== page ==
The inner fluctuations of the brain in presymptomatic Frontotemporal Dementia: The chronnectome fingerprint

Genetic FTD Initiative, GENFI, Enrico Premi, Vince D. Calhoun, Matteo Diano, Stefano Gazzina, Maura Cosseddu, Antonella Alberici, Silvana Archetti, Donata Paternicò, Roberto Gasparotti, John van Swieten, Daniela Galimberti, Raquel Sanchez-Valle, Robert Laforce, Fermin Moreno, Matthis Synofzik, Caroline Graff, Mario Masellis, Maria Carmela Tartaglia, James RoweRik Vandenberghe, Elizabeth Finger, Fabrizio Tagliavini, Alexandre de Mendonça, Isabel Santana, Chris Butler, Simon Ducharme, Alex Gerhard, Adrian Danek, Johannes Levin, Markus Otto, Giovanni Frisoni, Stefano Cappa, Sandro Sorbi, Alessandro Padovani, Jonathan D. Rohrer, Barbara Borroni

Research output: Contribution to journalArticlepeer-review

Abstract

Frontotemporal Dementia (FTD) is preceded by a long period of subtle brain changes, occurring in the absence of overt cognitive symptoms, that need to be still fully characterized. Dynamic network analysis based on resting-state magnetic resonance imaging (rs-fMRI) is a potentially powerful tool for the study of preclinical FTD. In the present study, we employed a “chronnectome” approach (recurring, time-varying patterns of connectivity) to evaluate measures of dynamic connectivity in 472 at-risk FTD subjects from the Genetic Frontotemporal dementia research Initiative (GENFI) cohort. We considered 249 subjects with FTD-related pathogenetic mutations and 223 mutation non-carriers (HC). Dynamic connectivity was evaluated using independent component analysis and sliding-time window correlation to rs-fMRI data, and meta-state measures of global brain flexibility were extracted. Results show that presymptomatic FTD exhibits diminished dynamic fluidity, visiting less meta-states, shifting less often across them, and travelling through a narrowed meta-state distance, as compared to HC. Dynamic connectivity changes characterize preclinical FTD, arguing for the desynchronization of the inner fluctuations of the brain. These changes antedate clinical symptoms, and might represent an early signature of FTD to be used as a biomarker in clinical trials.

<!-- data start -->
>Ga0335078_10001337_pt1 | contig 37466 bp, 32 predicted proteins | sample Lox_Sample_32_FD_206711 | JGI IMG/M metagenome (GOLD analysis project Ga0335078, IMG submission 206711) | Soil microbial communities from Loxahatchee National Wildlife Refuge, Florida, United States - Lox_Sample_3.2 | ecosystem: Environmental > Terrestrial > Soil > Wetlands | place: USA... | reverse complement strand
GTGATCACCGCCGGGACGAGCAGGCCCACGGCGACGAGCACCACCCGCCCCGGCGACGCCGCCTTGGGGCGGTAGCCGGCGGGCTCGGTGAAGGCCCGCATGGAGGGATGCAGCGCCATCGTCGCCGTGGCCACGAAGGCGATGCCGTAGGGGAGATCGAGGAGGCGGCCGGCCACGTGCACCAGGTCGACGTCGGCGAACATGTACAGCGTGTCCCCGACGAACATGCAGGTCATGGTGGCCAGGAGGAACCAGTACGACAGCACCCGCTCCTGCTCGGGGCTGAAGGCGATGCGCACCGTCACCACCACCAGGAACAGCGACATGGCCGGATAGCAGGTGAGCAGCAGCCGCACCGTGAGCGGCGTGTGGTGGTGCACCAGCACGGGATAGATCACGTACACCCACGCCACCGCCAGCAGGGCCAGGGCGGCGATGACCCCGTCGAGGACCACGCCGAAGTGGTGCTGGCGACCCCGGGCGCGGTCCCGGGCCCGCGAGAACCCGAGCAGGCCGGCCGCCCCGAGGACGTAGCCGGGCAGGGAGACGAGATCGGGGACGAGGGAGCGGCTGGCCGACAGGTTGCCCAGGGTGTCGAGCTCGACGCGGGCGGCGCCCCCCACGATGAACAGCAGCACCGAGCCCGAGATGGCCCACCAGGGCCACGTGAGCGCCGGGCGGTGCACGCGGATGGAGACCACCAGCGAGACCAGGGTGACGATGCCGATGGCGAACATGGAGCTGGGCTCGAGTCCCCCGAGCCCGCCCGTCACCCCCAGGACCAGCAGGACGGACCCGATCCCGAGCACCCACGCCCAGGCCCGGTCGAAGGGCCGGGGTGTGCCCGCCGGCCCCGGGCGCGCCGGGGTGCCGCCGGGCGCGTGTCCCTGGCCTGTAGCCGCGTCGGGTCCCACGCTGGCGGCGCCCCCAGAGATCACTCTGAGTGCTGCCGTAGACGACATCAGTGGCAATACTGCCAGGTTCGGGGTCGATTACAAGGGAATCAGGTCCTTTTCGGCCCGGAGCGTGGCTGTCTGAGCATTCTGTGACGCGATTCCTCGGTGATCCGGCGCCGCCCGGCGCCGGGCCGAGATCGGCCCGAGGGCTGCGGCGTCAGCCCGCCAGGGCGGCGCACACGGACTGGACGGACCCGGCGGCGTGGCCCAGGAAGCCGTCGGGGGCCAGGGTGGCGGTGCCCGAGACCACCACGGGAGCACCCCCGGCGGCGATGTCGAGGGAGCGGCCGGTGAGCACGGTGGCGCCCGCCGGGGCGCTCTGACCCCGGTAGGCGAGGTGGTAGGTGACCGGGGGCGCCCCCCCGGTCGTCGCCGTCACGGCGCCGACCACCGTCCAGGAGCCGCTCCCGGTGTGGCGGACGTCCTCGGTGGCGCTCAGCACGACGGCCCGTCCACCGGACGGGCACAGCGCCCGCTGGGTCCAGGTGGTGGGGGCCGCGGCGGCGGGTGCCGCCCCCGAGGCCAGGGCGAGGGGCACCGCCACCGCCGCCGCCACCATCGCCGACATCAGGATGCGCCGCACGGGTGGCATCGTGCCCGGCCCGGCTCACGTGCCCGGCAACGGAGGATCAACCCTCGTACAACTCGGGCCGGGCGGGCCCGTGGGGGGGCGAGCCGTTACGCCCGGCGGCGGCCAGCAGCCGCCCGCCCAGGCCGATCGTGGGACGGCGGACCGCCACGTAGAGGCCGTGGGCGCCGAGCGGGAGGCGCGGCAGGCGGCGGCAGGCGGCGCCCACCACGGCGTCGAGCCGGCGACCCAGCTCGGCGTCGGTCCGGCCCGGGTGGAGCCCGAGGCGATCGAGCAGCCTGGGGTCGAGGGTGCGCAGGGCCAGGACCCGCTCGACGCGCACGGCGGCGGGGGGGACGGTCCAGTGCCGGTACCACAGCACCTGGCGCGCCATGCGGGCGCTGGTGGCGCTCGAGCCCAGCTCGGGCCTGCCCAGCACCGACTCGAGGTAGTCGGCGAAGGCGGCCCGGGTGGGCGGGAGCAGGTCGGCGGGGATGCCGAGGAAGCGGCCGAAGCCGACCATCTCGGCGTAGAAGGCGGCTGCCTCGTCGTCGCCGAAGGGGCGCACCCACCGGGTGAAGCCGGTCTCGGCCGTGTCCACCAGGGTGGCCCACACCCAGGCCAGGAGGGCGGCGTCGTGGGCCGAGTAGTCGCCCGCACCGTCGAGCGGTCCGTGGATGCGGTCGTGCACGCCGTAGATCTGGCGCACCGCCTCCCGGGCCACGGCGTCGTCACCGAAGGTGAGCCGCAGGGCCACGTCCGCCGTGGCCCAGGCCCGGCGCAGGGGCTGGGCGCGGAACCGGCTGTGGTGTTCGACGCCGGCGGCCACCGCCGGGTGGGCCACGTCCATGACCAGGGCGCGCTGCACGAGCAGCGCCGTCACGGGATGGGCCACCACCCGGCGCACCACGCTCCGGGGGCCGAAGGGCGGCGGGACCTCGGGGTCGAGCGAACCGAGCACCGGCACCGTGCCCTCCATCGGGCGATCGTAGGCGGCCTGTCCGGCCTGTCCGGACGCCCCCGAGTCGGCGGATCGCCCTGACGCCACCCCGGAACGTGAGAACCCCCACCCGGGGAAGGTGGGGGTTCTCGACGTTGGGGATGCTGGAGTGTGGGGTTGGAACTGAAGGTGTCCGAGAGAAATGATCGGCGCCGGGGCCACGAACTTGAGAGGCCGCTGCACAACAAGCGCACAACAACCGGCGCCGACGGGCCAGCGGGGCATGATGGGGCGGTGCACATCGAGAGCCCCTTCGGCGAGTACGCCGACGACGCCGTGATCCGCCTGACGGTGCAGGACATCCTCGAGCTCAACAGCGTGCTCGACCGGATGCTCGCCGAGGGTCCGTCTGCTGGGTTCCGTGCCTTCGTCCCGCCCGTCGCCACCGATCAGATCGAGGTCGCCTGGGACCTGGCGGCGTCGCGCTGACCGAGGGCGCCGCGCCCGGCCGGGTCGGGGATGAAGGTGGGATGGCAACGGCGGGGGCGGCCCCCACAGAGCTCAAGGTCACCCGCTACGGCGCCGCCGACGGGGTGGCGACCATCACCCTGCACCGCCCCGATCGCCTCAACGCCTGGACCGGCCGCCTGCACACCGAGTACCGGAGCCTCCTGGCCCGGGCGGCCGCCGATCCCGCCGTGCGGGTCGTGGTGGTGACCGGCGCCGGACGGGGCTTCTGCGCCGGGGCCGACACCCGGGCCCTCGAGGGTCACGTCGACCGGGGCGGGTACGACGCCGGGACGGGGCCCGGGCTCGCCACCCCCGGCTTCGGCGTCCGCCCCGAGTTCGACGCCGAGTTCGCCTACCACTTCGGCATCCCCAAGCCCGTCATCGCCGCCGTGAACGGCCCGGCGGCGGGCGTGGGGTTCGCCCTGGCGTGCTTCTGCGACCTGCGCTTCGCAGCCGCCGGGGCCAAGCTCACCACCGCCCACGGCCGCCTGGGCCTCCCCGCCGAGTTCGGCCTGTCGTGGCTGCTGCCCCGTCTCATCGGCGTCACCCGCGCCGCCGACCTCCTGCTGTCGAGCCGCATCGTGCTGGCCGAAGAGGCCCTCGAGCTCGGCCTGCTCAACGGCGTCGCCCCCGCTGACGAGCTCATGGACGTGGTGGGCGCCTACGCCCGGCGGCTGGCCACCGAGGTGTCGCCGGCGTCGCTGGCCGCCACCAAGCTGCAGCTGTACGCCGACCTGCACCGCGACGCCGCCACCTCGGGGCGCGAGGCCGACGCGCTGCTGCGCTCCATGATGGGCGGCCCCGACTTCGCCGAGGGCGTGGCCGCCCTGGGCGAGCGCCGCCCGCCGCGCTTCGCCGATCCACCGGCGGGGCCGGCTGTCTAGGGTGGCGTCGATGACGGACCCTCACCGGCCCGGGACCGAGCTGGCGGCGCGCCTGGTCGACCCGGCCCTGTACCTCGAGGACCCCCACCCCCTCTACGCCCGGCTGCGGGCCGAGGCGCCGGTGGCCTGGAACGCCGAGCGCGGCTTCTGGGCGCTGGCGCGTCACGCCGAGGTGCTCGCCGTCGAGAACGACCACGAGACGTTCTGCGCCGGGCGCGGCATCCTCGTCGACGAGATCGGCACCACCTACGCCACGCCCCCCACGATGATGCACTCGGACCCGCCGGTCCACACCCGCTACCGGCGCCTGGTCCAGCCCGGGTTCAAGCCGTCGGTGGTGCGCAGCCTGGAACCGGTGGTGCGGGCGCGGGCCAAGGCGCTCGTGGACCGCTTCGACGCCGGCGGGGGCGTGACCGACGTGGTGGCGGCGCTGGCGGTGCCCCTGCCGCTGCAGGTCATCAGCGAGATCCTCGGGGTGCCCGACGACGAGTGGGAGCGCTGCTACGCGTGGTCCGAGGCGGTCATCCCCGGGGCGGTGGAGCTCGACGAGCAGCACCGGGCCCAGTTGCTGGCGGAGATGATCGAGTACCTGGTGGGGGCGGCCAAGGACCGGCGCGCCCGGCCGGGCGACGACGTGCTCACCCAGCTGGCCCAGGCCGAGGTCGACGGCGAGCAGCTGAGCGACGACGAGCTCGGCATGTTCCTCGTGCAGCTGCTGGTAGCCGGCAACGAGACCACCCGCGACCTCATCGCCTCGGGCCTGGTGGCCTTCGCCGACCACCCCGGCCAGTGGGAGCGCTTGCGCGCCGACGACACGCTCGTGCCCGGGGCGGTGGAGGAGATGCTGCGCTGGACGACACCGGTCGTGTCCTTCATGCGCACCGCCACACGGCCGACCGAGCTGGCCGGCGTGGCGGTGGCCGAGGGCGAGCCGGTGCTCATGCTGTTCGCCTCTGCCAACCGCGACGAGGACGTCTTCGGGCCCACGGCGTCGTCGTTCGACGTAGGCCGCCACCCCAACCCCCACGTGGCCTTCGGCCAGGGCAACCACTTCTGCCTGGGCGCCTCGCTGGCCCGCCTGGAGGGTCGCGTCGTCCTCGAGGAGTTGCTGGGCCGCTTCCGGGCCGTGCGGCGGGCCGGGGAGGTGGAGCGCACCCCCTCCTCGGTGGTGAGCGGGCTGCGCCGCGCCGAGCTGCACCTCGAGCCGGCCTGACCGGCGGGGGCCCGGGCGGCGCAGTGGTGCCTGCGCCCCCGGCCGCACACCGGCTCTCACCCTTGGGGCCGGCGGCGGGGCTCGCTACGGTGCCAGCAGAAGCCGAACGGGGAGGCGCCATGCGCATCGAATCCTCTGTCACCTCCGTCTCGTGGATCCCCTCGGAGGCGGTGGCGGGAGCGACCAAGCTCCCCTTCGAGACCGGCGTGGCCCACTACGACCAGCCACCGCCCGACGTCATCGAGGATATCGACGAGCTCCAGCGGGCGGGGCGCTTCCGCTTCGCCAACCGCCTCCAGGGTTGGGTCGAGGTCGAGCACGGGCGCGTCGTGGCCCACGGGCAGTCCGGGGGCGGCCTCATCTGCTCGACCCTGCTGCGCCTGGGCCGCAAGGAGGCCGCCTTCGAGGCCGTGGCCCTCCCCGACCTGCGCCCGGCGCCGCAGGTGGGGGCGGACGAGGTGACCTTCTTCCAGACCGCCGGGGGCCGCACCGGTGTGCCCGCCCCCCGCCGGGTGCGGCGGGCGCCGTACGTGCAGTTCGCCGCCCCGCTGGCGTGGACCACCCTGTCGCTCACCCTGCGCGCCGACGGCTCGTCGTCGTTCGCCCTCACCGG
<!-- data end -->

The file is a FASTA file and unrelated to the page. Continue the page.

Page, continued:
Original languageEnglish
Pages (from-to)645-654
Number of pages10
JournalNeuroImage
Volume189
DOIs
Publication statusPublished - Apr 1 2019

Keywords

  • C9orf72
  • Chronnectome
  • Dynamic brain functional connectivity
  • Frontotemporal dementia
  • Granulin
  • Microtuble associate protein tau
  • Mutation
  • resting-state fMRI

ASJC Scopus subject areas

  • Neurology
  • Cognitive Neuroscience

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